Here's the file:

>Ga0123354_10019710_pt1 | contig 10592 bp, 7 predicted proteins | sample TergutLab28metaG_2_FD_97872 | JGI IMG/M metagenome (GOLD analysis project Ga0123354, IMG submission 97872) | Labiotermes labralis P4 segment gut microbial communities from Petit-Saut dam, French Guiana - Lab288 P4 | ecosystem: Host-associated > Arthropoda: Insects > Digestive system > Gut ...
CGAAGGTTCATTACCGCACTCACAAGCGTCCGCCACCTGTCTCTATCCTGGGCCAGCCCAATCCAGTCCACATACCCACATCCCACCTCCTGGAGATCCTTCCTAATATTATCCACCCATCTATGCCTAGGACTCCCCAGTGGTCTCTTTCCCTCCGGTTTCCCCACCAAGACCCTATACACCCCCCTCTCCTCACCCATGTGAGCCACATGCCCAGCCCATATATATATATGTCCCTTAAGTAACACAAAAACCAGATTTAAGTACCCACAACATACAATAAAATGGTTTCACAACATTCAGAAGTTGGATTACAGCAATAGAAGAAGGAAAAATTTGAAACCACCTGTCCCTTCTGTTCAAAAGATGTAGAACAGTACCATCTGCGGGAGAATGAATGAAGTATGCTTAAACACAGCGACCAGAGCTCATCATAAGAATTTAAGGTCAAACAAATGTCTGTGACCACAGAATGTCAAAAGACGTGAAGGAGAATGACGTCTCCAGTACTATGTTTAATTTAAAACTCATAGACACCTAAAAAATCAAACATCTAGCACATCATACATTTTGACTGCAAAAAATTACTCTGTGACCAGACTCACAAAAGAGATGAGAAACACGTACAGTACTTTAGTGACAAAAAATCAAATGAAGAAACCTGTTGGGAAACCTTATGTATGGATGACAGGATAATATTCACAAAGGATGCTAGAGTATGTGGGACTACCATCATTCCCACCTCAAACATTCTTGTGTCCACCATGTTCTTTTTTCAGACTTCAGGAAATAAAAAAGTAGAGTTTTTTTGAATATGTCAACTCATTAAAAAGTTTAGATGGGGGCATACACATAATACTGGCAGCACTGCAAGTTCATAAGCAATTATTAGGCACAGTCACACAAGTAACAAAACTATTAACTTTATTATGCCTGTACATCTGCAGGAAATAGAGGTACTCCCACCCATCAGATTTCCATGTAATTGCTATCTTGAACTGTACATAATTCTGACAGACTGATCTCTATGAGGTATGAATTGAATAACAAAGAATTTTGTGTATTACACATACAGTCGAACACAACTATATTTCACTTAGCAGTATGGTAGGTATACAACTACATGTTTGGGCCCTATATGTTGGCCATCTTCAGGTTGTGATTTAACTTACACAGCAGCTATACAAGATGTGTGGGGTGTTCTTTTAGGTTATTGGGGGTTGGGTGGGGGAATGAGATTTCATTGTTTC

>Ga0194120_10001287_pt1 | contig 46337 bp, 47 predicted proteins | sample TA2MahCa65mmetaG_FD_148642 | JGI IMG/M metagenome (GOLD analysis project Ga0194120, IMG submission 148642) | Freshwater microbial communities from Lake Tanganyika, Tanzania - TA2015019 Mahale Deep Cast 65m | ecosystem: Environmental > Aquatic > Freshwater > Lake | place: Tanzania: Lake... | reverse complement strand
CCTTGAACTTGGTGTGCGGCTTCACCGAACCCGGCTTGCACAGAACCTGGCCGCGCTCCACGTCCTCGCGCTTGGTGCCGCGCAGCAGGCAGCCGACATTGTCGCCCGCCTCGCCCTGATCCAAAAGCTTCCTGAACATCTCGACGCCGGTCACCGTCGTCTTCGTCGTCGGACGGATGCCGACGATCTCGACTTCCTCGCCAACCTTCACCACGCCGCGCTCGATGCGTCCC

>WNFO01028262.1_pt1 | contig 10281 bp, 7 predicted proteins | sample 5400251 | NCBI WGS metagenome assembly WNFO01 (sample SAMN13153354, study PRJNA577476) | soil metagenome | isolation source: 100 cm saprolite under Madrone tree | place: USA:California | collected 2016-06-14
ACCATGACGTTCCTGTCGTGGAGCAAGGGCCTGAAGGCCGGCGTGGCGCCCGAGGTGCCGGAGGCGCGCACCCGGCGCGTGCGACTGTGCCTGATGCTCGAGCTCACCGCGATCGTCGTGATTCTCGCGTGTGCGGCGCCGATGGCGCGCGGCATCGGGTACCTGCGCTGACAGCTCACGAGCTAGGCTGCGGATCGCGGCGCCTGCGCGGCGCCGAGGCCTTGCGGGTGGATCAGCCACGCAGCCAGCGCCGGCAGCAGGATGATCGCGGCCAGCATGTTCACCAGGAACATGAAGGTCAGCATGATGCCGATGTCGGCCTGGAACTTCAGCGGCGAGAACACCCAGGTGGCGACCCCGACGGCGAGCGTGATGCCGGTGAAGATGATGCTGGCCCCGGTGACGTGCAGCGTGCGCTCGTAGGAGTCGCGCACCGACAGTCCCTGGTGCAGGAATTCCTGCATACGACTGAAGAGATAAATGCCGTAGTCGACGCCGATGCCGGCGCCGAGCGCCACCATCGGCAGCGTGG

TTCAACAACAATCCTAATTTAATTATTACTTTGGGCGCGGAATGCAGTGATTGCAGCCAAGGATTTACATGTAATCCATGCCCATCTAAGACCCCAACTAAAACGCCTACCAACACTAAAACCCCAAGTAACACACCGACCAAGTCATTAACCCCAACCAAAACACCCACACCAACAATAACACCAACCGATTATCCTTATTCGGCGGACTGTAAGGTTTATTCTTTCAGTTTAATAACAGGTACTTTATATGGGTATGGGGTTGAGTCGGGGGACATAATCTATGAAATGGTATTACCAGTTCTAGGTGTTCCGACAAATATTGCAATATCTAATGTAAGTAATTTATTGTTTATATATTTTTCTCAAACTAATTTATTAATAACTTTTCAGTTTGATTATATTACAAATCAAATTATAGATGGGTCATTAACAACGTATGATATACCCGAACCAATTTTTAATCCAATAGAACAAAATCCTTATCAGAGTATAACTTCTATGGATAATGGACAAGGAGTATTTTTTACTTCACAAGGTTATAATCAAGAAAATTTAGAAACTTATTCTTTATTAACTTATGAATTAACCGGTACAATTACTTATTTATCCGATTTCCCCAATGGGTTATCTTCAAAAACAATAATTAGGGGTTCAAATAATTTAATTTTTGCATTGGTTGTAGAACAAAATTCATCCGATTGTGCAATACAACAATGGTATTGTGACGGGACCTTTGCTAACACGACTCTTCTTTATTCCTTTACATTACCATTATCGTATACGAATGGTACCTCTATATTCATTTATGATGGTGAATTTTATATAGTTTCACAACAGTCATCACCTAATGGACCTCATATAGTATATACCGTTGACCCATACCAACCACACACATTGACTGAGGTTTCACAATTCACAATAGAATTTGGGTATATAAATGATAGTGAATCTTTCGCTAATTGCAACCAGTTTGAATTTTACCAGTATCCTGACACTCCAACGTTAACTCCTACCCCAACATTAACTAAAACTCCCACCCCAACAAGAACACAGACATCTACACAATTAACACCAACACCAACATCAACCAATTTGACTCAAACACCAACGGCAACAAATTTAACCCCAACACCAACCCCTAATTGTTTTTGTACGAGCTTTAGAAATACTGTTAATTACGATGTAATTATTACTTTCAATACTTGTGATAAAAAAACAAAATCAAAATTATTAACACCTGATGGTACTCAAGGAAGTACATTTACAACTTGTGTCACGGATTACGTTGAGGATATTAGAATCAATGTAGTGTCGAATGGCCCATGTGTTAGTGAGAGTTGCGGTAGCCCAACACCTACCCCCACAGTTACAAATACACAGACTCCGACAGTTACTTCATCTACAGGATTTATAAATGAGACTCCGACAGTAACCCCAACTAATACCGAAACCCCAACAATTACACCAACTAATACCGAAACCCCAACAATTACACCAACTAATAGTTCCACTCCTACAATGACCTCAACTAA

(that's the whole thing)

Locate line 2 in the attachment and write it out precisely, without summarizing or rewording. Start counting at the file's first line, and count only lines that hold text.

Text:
CGAAGGTTCATTACCGCACTCACAAGCGTCCGCCACCTGTCTCTATCCTGGGCCAGCCCAATCCAGTCCACATACCCACATCCCACCTCCTGGAGATCCTTCCTAATATTATCCACCCATCTATGCCTAGGACTCCCCAGTGGTCTCTTTCCCTCCGGTTTCCCCACCAAGACCCTATACACCCCCCTCTCCTCACCCATGTGAGCCACATGCCCAGCCCATATATATATATGTCCCTTAAGTAACACAAAAACCAGATTTAAGTACCCACAACATACAATAAAATGGTTTCACAACATTCAGAAGTTGGATTACAGCAATAGAAGAAGGAAAAATTTGAAACCACCTGTCCCTTCTGTTCAAAAGATGTAGAACAGTACCATCTGCGGGAGAATGAATGAAGTATGCTTAAACACAGCGACCAGAGCTCATCATAAGAATTTAAGGTCAAACAAATGTCTGTGACCACAGAATGTCAAAAGACGTGAAGGAGAATGACGTCTCCAGTACTATGTTTAATTTAAAACTCATAGACACCTAAAAAATCAAACATCTAGCACATCATACATTTTGACTGCAAAAAATTACTCTGTGACCAGACTCACAAAAGAGATGAGAAACACGTACAGTACTTTAGTGACAAAAAATCAAATGAAGAAACCTGTTGGGAAACCTTATGTATGGATGACAGGATAATATTCACAAAGGATGCTAGAGTATGTGGGACTACCATCATTCCCACCTCAAACATTCTTGTGTCCACCATGTTCTTTTTTCAGACTTCAGGAAATAAAAAAGTAGAGTTTTTTTGAATATGTCAACTCATTAAAAAGTTTAGATGGGGGCATACACATAATACTGGCAGCACTGCAAGTTCATAAGCAATTATTAGGCACAGTCACACAAGTAACAAAACTATTAACTTTATTATGCCTGTACATCTGCAGGAAATAGAGGTACTCCCACCCATCAGATTTCCATGTAATTGCTATCTTGAACTGTACATAATTCTGACAGACTGATCTCTATGAGGTATGAATTGAATAACAAAGAATTTTGTGTATTACACATACAGTCGAACACAACTATATTTCACTTAGCAGTATGGTAGGTATACAACTACATGTTTGGGCCCTATATGTTGGCCATCTTCAGGTTGTGATTTAACTTACACAGCAGCTATACAAGATGTGTGGGGTGTTCTTTTAGGTTATTGGGGGTTGGGTGGGGGAATGAGATTTCATTGTTTC